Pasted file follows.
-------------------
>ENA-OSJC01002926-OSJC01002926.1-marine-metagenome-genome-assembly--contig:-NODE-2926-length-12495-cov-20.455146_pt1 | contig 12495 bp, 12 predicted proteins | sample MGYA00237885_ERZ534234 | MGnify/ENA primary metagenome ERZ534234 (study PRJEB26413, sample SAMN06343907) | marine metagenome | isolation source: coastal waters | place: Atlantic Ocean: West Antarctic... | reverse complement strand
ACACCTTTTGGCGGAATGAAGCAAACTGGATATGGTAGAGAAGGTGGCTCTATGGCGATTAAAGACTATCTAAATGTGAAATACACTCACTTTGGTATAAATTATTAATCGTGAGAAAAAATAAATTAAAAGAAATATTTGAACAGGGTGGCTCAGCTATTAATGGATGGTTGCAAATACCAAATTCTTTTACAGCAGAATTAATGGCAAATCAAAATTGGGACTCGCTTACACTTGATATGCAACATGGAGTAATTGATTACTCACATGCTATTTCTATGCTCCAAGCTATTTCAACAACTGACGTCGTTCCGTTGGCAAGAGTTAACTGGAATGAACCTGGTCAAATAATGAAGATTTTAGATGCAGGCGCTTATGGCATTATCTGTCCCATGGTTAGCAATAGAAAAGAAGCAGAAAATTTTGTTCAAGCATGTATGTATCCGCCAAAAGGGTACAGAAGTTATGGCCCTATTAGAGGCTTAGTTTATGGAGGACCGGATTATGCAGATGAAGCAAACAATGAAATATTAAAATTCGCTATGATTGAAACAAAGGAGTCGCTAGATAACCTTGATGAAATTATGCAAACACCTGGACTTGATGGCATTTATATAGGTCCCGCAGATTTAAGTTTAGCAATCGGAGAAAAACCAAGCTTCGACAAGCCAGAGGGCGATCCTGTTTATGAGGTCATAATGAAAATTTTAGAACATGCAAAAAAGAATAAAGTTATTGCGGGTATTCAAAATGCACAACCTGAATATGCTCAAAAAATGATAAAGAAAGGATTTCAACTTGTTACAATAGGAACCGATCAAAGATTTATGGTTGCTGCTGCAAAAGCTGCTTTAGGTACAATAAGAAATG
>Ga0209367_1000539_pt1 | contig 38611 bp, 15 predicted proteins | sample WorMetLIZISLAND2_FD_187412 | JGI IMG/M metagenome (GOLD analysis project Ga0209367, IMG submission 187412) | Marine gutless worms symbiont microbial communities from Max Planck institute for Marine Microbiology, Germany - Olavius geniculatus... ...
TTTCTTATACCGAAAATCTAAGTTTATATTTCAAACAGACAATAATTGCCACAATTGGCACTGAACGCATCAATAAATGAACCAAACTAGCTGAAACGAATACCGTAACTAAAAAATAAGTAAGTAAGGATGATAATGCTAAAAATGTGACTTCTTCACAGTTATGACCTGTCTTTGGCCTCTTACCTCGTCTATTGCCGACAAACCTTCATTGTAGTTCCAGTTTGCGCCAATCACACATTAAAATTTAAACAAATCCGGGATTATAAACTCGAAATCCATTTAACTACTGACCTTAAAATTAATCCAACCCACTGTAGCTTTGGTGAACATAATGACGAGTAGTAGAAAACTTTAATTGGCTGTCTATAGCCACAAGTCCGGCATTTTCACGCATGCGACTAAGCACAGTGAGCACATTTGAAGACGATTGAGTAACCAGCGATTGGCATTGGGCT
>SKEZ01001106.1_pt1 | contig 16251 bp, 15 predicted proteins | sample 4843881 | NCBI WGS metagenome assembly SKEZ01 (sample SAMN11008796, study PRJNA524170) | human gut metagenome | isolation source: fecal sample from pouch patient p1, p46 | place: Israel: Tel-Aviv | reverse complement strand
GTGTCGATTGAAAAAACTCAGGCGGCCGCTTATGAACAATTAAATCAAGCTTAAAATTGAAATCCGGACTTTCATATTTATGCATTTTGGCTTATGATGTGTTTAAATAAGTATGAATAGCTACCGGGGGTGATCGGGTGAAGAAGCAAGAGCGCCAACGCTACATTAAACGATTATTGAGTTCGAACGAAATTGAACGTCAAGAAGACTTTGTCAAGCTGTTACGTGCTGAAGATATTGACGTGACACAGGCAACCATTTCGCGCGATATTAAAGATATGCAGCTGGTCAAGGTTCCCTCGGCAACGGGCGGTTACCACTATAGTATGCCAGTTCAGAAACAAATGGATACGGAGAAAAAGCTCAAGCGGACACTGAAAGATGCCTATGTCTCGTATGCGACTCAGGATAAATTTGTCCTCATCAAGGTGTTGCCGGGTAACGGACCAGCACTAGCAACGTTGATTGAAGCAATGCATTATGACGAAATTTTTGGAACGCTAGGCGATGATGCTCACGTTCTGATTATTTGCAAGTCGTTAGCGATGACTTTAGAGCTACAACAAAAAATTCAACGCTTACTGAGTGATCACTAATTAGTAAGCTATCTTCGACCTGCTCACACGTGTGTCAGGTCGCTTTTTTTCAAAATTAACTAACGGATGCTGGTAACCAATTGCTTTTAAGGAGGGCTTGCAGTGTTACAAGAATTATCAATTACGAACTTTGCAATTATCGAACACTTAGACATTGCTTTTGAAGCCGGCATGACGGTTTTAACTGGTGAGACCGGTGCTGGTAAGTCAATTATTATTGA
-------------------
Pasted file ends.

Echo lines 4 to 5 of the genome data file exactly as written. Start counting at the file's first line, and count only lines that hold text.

TTTCTTATACCGAAAATCTAAGTTTATATTTCAAACAGACAATAATTGCCACAATTGGCACTGAACGCATCAATAAATGAACCAAACTAGCTGAAACGAATACCGTAACTAAAAAATAAGTAAGTAAGGATGATAATGCTAAAAATGTGACTTCTTCACAGTTATGACCTGTCTTTGGCCTCTTACCTCGTCTATTGCCGACAAACCTTCATTGTAGTTCCAGTTTGCGCCAATCACACATTAAAATTTAAACAAATCCGGGATTATAAACTCGAAATCCATTTAACTACTGACCTTAAAATTAATCCAACCCACTGTAGCTTTGGTGAACATAATGACGAGTAGTAGAAAACTTTAATTGGCTGTCTATAGCCACAAGTCCGGCATTTTCACGCATGCGACTAAGCACAGTGAGCACATTTGAAGACGATTGAGTAACCAGCGATTGGCATTGGGCT
>SKEZ01001106.1_pt1 | contig 16251 bp, 15 predicted proteins | sample 4843881 | NCBI WGS metagenome assembly SKEZ01 (sample SAMN11008796, study PRJNA524170) | human gut metagenome | isolation source: fecal sample from pouch patient p1, p46 | place: Israel: Tel-Aviv | reverse complement strand